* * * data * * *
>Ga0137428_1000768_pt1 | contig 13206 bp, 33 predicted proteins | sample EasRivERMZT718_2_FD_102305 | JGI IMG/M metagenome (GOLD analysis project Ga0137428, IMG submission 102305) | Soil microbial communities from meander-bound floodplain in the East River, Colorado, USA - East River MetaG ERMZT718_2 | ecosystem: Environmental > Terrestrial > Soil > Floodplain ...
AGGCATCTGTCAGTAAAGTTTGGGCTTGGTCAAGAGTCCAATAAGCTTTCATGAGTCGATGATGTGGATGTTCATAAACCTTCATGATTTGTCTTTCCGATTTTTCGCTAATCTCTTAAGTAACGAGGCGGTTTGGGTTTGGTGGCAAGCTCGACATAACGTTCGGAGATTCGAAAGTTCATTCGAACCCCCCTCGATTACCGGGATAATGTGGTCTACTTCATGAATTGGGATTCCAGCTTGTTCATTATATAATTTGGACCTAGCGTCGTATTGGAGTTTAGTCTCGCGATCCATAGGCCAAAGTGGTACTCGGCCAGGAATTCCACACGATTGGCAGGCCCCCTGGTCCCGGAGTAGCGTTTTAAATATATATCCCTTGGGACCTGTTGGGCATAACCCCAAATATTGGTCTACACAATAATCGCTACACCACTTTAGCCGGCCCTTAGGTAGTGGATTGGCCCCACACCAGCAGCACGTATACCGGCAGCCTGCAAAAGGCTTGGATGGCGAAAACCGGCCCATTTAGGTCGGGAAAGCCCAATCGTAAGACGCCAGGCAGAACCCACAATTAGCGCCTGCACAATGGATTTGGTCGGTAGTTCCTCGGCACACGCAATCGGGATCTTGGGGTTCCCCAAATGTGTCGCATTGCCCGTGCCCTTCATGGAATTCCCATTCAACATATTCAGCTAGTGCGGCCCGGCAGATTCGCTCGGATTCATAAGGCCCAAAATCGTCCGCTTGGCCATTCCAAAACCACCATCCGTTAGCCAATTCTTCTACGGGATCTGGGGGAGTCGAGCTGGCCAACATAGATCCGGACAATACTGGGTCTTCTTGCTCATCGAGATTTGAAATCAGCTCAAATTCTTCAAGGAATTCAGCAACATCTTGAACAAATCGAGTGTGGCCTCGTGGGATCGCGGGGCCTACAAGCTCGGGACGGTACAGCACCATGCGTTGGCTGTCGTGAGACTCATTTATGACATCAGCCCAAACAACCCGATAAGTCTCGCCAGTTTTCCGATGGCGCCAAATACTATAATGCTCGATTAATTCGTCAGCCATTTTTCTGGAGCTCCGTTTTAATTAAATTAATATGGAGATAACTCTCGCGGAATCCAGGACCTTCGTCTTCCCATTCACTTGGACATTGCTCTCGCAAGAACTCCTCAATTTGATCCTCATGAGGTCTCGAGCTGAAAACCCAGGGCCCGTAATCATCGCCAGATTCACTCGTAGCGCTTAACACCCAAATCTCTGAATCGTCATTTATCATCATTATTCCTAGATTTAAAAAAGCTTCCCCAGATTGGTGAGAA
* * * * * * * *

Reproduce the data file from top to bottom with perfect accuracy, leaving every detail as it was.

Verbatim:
>Ga0137428_1000768_pt1 | contig 13206 bp, 33 predicted proteins | sample EasRivERMZT718_2_FD_102305 | JGI IMG/M metagenome (GOLD analysis project Ga0137428, IMG submission 102305) | Soil microbial communities from meander-bound floodplain in the East River, Colorado, USA - East River MetaG ERMZT718_2 | ecosystem: Environmental > Terrestrial > Soil > Floodplain ...
AGGCATCTGTCAGTAAAGTTTGGGCTTGGTCAAGAGTCCAATAAGCTTTCATGAGTCGATGATGTGGATGTTCATAAACCTTCATGATTTGTCTTTCCGATTTTTCGCTAATCTCTTAAGTAACGAGGCGGTTTGGGTTTGGTGGCAAGCTCGACATAACGTTCGGAGATTCGAAAGTTCATTCGAACCCCCCTCGATTACCGGGATAATGTGGTCTACTTCATGAATTGGGATTCCAGCTTGTTCATTATATAATTTGGACCTAGCGTCGTATTGGAGTTTAGTCTCGCGATCCATAGGCCAAAGTGGTACTCGGCCAGGAATTCCACACGATTGGCAGGCCCCCTGGTCCCGGAGTAGCGTTTTAAATATATATCCCTTGGGACCTGTTGGGCATAACCCCAAATATTGGTCTACACAATAATCGCTACACCACTTTAGCCGGCCCTTAGGTAGTGGATTGGCCCCACACCAGCAGCACGTATACCGGCAGCCTGCAAAAGGCTTGGATGGCGAAAACCGGCCCATTTAGGTCGGGAAAGCCCAATCGTAAGACGCCAGGCAGAACCCACAATTAGCGCCTGCACAATGGATTTGGTCGGTAGTTCCTCGGCACACGCAATCGGGATCTTGGGGTTCCCCAAATGTGTCGCATTGCCCGTGCCCTTCATGGAATTCCCATTCAACATATTCAGCTAGTGCGGCCCGGCAGATTCGCTCGGATTCATAAGGCCCAAAATCGTCCGCTTGGCCATTCCAAAACCACCATCCGTTAGCCAATTCTTCTACGGGATCTGGGGGAGTCGAGCTGGCCAACATAGATCCGGACAATACTGGGTCTTCTTGCTCATCGAGATTTGAAATCAGCTCAAATTCTTCAAGGAATTCAGCAACATCTTGAACAAATCGAGTGTGGCCTCGTGGGATCGCGGGGCCTACAAGCTCGGGACGGTACAGCACCATGCGTTGGCTGTCGTGAGACTCATTTATGACATCAGCCCAAACAACCCGATAAGTCTCGCCAGTTTTCCGATGGCGCCAAATACTATAATGCTCGATTAATTCGTCAGCCATTTTTCTGGAGCTCCGTTTTAATTAAATTAATATGGAGATAACTCTCGCGGAATCCAGGACCTTCGTCTTCCCATTCACTTGGACATTGCTCTCGCAAGAACTCCTCAATTTGATCCTCATGAGGTCTCGAGCTGAAAACCCAGGGCCCGTAATCATCGCCAGATTCACTCGTAGCGCTTAACACCCAAATCTCTGAATCGTCATTTATCATCATTATTCCTAGATTTAAAAAAGCTTCCCCAGATTGGTGAGAA